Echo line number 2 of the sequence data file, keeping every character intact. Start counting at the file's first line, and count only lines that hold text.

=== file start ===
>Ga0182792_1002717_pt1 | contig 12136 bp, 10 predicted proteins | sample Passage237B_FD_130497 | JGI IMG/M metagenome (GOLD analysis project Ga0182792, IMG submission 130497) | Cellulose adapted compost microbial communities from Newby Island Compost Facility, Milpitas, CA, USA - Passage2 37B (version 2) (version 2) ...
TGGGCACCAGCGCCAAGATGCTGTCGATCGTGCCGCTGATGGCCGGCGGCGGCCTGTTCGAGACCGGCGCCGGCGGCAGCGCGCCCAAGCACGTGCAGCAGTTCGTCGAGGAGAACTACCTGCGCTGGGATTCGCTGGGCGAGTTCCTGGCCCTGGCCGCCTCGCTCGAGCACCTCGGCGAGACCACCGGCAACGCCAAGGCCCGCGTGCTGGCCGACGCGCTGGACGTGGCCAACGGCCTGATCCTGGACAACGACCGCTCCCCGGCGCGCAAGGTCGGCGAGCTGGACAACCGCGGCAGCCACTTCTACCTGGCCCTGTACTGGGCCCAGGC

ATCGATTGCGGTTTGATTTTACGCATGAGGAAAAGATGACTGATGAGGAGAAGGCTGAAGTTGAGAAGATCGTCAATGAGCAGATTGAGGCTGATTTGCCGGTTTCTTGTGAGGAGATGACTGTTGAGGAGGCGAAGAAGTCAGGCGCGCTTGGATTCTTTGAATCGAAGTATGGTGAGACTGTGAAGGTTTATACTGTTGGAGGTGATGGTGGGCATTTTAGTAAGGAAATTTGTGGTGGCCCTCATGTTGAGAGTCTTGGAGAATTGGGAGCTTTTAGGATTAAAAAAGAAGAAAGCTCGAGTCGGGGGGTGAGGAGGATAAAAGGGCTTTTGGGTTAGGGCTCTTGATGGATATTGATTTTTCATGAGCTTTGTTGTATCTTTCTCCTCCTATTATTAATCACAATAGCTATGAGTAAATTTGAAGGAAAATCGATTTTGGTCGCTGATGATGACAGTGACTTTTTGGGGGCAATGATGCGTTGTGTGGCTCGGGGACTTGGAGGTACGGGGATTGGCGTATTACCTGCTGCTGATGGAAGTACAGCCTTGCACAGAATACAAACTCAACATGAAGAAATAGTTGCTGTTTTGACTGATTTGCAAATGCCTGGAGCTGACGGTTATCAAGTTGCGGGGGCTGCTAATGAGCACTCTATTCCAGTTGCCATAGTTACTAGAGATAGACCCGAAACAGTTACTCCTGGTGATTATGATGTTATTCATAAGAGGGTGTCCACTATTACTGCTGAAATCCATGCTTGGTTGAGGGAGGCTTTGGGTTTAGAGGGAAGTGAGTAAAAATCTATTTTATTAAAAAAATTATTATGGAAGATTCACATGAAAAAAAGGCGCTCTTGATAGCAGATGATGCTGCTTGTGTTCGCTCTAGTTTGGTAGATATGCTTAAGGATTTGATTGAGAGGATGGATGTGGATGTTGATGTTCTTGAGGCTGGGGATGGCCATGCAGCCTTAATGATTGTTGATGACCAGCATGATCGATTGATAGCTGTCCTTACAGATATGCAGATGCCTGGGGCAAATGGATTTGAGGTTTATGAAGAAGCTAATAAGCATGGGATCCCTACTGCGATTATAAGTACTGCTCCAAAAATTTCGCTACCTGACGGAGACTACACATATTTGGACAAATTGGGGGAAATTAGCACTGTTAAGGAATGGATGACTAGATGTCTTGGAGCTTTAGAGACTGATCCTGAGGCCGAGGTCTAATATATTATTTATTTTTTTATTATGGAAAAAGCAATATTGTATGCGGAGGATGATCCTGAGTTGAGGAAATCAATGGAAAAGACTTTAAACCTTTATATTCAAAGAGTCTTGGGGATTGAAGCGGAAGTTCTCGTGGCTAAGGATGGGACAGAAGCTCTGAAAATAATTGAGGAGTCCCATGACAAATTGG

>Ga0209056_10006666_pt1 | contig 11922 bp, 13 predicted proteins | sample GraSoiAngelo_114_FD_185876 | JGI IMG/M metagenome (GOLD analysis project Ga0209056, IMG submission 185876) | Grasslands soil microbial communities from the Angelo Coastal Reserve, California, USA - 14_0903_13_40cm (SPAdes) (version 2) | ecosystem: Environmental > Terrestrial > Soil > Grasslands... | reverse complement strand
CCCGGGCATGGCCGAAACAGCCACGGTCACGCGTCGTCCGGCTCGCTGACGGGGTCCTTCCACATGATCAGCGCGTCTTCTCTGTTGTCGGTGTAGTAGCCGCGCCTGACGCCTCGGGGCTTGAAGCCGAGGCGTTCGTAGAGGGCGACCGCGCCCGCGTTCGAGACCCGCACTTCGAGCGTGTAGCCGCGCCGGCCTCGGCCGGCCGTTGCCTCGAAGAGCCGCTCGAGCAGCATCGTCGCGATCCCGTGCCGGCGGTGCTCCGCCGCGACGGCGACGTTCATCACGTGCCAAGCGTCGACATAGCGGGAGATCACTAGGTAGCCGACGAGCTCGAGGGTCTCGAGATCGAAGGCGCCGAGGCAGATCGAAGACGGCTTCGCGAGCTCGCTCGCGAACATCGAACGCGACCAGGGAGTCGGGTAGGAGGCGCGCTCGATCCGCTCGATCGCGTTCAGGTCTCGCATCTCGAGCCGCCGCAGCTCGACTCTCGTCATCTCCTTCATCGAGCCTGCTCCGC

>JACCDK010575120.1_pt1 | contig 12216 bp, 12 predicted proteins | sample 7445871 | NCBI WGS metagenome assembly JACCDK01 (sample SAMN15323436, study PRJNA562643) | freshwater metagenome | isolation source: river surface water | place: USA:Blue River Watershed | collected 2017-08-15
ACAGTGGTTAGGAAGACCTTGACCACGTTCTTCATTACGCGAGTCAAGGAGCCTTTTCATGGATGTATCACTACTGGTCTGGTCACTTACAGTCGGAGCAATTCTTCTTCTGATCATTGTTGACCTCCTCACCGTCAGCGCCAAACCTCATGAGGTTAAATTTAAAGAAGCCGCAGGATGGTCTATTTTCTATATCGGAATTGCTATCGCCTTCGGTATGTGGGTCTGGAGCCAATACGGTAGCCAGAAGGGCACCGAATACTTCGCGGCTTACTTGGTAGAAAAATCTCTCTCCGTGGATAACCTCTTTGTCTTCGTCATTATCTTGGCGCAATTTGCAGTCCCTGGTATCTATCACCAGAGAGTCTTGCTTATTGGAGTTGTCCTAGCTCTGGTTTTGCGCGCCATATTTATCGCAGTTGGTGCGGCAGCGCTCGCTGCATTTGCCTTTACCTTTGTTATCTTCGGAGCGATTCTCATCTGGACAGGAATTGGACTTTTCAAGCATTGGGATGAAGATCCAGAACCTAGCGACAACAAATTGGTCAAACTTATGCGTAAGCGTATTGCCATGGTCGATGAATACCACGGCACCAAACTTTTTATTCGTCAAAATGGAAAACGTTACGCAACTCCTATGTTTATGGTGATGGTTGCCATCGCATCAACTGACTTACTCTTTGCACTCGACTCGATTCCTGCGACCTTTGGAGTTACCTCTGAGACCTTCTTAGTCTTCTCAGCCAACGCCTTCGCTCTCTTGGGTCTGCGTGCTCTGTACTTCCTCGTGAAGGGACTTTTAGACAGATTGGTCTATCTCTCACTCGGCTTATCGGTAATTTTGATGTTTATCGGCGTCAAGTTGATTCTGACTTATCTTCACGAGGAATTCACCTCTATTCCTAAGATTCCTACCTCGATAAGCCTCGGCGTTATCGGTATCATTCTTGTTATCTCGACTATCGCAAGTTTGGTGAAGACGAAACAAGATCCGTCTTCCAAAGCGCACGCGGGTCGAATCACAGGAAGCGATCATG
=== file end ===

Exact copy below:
TGGGCACCAGCGCCAAGATGCTGTCGATCGTGCCGCTGATGGCCGGCGGCGGCCTGTTCGAGACCGGCGCCGGCGGCAGCGCGCCCAAGCACGTGCAGCAGTTCGTCGAGGAGAACTACCTGCGCTGGGATTCGCTGGGCGAGTTCCTGGCCCTGGCCGCCTCGCTCGAGCACCTCGGCGAGACCACCGGCAACGCCAAGGCCCGCGTGCTGGCCGACGCGCTGGACGTGGCCAACGGCCTGATCCTGGACAACGACCGCTCCCCGGCGCGCAAGGTCGGCGAGCTGGACAACCGCGGCAGCCACTTCTACCTGGCCCTGTACTGGGCCCAGGC